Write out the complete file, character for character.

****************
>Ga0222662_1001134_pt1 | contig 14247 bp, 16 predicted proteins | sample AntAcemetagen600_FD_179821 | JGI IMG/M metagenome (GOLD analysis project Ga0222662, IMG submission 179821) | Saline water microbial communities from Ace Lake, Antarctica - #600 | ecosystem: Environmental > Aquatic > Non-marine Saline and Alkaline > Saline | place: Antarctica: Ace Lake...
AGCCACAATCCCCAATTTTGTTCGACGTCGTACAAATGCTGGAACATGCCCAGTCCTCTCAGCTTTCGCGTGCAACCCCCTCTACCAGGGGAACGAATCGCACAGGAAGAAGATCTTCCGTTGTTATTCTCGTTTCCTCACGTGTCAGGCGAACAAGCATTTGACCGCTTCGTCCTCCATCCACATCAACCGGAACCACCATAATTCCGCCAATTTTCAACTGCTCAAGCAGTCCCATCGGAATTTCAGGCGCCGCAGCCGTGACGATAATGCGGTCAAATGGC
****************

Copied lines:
>Ga0222662_1001134_pt1 | contig 14247 bp, 16 predicted proteins | sample AntAcemetagen600_FD_179821 | JGI IMG/M metagenome (GOLD analysis project Ga0222662, IMG submission 179821) | Saline water microbial communities from Ace Lake, Antarctica - #600 | ecosystem: Environmental > Aquatic > Non-marine Saline and Alkaline > Saline | place: Antarctica: Ace Lake...
AGCCACAATCCCCAATTTTGTTCGACGTCGTACAAATGCTGGAACATGCCCAGTCCTCTCAGCTTTCGCGTGCAACCCCCTCTACCAGGGGAACGAATCGCACAGGAAGAAGATCTTCCGTTGTTATTCTCGTTTCCTCACGTGTCAGGCGAACAAGCATTTGACCGCTTCGTCCTCCATCCACATCAACCGGAACCACCATAATTCCGCCAATTTTCAACTGCTCAAGCAGTCCCATCGGAATTTCAGGCGCCGCAGCCGTGACGATAATGCGGTCAAATGGC